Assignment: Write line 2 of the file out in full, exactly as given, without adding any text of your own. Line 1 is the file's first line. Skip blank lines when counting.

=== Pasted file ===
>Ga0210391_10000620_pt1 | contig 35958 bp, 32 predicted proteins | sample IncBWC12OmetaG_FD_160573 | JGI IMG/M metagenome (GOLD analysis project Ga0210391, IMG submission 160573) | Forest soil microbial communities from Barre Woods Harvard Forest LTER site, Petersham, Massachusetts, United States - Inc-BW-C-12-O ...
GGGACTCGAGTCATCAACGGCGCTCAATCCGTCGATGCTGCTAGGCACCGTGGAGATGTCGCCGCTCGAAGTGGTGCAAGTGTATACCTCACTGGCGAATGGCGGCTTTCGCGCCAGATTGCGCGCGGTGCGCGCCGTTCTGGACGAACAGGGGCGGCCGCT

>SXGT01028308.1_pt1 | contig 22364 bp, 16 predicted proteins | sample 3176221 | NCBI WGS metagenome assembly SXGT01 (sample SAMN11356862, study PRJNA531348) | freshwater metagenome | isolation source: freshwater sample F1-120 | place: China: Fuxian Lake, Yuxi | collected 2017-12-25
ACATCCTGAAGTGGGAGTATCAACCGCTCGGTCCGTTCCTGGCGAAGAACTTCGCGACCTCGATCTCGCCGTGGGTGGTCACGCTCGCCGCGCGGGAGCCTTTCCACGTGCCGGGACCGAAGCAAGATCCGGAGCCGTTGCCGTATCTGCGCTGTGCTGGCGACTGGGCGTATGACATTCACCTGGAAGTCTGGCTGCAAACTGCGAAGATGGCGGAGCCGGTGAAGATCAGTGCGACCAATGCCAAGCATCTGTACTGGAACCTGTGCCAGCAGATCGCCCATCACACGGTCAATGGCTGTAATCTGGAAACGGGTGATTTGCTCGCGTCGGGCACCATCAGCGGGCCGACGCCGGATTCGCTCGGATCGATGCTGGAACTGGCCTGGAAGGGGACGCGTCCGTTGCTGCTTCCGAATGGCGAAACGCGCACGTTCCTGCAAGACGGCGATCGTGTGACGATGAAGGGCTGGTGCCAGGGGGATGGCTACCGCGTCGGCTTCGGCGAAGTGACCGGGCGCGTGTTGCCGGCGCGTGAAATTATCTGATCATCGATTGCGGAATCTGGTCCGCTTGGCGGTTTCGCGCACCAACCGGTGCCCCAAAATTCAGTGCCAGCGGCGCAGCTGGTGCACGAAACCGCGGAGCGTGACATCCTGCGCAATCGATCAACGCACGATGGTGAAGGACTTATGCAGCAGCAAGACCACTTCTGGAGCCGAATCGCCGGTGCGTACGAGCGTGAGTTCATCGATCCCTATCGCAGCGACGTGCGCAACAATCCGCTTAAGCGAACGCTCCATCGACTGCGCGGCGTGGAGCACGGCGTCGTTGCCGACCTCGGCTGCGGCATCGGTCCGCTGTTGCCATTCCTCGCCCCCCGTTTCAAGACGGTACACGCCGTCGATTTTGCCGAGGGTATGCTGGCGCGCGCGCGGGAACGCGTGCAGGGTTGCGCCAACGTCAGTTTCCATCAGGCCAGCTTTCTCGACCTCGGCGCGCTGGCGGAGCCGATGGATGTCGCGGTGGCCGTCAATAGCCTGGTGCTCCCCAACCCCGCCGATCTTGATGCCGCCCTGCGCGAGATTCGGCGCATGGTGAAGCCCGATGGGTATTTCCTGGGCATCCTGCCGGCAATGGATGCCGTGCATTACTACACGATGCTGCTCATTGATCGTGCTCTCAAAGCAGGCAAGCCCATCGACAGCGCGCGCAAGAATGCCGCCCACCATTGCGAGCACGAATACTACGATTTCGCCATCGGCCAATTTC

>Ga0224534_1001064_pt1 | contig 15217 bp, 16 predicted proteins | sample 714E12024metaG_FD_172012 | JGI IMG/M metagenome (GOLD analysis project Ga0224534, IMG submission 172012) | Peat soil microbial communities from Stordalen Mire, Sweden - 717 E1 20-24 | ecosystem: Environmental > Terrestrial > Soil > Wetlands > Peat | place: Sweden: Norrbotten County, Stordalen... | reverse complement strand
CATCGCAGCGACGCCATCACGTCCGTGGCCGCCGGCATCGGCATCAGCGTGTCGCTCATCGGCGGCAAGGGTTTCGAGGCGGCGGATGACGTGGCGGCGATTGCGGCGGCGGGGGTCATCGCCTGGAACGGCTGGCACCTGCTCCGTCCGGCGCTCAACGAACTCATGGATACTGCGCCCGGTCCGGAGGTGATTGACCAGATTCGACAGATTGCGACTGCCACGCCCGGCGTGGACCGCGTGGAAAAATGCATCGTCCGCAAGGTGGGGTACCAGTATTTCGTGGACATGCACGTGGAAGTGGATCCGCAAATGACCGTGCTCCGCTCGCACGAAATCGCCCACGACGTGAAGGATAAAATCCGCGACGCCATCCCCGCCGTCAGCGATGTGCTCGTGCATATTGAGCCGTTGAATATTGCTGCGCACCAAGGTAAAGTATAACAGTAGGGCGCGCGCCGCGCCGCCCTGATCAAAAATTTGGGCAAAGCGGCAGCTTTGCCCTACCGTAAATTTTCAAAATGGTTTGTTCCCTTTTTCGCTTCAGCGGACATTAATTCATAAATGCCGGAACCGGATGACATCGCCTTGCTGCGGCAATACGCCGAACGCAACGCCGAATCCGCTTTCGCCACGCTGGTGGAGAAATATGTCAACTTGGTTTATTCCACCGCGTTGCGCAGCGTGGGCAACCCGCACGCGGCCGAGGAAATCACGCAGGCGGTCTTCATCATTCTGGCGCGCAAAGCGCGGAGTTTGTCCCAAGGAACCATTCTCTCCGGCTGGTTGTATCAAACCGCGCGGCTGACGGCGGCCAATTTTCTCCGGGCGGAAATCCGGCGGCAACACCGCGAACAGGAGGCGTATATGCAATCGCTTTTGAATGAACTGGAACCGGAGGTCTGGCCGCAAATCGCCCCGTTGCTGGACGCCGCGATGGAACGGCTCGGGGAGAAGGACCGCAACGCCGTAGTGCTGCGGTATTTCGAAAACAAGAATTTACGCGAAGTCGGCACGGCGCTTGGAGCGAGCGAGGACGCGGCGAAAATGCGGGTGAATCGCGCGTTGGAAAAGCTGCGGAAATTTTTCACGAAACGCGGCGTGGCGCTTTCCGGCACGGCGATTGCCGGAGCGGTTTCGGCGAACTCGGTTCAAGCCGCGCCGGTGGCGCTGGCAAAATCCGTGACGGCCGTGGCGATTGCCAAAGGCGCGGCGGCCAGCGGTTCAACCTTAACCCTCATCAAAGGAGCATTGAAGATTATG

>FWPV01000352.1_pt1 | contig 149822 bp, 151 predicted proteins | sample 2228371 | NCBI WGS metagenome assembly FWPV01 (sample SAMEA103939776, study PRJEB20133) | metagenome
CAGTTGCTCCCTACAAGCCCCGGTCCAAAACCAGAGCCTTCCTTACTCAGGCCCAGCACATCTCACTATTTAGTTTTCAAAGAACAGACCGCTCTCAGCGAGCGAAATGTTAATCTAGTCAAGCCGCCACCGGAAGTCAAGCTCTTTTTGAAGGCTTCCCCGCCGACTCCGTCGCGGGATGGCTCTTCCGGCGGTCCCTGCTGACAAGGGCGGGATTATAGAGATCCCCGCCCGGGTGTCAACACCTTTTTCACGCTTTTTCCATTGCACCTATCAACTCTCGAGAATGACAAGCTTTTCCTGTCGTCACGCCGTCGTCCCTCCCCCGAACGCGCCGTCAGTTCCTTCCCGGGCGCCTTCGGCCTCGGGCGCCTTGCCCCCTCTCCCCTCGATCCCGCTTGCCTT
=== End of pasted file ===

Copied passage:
GGGACTCGAGTCATCAACGGCGCTCAATCCGTCGATGCTGCTAGGCACCGTGGAGATGTCGCCGCTCGAAGTGGTGCAAGTGTATACCTCACTGGCGAATGGCGGCTTTCGCGCCAGATTGCGCGCGGTGCGCGCCGTTCTGGACGAACAGGGGCGGCCGCT